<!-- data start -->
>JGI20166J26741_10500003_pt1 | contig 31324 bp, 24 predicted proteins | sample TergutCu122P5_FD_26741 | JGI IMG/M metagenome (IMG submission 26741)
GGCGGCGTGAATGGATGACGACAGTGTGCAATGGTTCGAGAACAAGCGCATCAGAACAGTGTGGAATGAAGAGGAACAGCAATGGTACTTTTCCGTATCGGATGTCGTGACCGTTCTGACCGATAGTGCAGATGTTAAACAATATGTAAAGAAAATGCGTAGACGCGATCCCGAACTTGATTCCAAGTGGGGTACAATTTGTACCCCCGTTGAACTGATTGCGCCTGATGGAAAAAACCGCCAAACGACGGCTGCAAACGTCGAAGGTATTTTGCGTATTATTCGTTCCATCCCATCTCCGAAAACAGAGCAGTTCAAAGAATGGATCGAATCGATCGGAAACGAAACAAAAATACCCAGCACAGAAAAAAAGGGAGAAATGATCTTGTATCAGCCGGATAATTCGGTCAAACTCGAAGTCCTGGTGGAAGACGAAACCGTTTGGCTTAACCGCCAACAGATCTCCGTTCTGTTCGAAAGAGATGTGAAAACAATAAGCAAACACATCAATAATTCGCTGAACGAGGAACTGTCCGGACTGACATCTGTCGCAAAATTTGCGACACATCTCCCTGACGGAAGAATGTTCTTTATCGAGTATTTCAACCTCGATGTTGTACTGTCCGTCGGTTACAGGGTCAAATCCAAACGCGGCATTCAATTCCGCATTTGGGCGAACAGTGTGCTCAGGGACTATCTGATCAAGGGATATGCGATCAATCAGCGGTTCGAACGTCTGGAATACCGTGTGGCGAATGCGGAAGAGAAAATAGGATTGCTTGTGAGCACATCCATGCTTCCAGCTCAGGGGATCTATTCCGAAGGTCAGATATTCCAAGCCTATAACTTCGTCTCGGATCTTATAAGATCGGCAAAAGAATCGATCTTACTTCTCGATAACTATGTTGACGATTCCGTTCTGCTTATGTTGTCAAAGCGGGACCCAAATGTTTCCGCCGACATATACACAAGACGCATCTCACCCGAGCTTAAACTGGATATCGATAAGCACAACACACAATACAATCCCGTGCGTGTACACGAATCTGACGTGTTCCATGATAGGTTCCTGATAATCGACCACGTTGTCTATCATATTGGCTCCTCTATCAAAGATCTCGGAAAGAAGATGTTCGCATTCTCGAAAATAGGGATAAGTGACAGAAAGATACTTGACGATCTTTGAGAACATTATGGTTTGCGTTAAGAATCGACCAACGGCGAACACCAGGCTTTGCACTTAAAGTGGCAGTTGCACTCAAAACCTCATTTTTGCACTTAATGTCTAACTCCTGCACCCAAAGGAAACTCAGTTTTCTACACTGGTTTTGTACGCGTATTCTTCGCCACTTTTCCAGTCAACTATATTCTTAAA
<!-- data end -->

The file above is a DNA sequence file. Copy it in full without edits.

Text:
>JGI20166J26741_10500003_pt1 | contig 31324 bp, 24 predicted proteins | sample TergutCu122P5_FD_26741 | JGI IMG/M metagenome (IMG submission 26741)
GGCGGCGTGAATGGATGACGACAGTGTGCAATGGTTCGAGAACAAGCGCATCAGAACAGTGTGGAATGAAGAGGAACAGCAATGGTACTTTTCCGTATCGGATGTCGTGACCGTTCTGACCGATAGTGCAGATGTTAAACAATATGTAAAGAAAATGCGTAGACGCGATCCCGAACTTGATTCCAAGTGGGGTACAATTTGTACCCCCGTTGAACTGATTGCGCCTGATGGAAAAAACCGCCAAACGACGGCTGCAAACGTCGAAGGTATTTTGCGTATTATTCGTTCCATCCCATCTCCGAAAACAGAGCAGTTCAAAGAATGGATCGAATCGATCGGAAACGAAACAAAAATACCCAGCACAGAAAAAAAGGGAGAAATGATCTTGTATCAGCCGGATAATTCGGTCAAACTCGAAGTCCTGGTGGAAGACGAAACCGTTTGGCTTAACCGCCAACAGATCTCCGTTCTGTTCGAAAGAGATGTGAAAACAATAAGCAAACACATCAATAATTCGCTGAACGAGGAACTGTCCGGACTGACATCTGTCGCAAAATTTGCGACACATCTCCCTGACGGAAGAATGTTCTTTATCGAGTATTTCAACCTCGATGTTGTACTGTCCGTCGGTTACAGGGTCAAATCCAAACGCGGCATTCAATTCCGCATTTGGGCGAACAGTGTGCTCAGGGACTATCTGATCAAGGGATATGCGATCAATCAGCGGTTCGAACGTCTGGAATACCGTGTGGCGAATGCGGAAGAGAAAATAGGATTGCTTGTGAGCACATCCATGCTTCCAGCTCAGGGGATCTATTCCGAAGGTCAGATATTCCAAGCCTATAACTTCGTCTCGGATCTTATAAGATCGGCAAAAGAATCGATCTTACTTCTCGATAACTATGTTGACGATTCCGTTCTGCTTATGTTGTCAAAGCGGGACCCAAATGTTTCCGCCGACATATACACAAGACGCATCTCACCCGAGCTTAAACTGGATATCGATAAGCACAACACACAATACAATCCCGTGCGTGTACACGAATCTGACGTGTTCCATGATAGGTTCCTGATAATCGACCACGTTGTCTATCATATTGGCTCCTCTATCAAAGATCTCGGAAAGAAGATGTTCGCATTCTCGAAAATAGGGATAAGTGACAGAAAGATACTTGACGATCTTTGAGAACATTATGGTTTGCGTTAAGAATCGACCAACGGCGAACACCAGGCTTTGCACTTAAAGTGGCAGTTGCACTCAAAACCTCATTTTTGCACTTAATGTCTAACTCCTGCACCCAAAGGAAACTCAGTTTTCTACACTGGTTTTGTACGCGTATTCTTCGCCACTTTTCCAGTCAACTATATTCTTAAA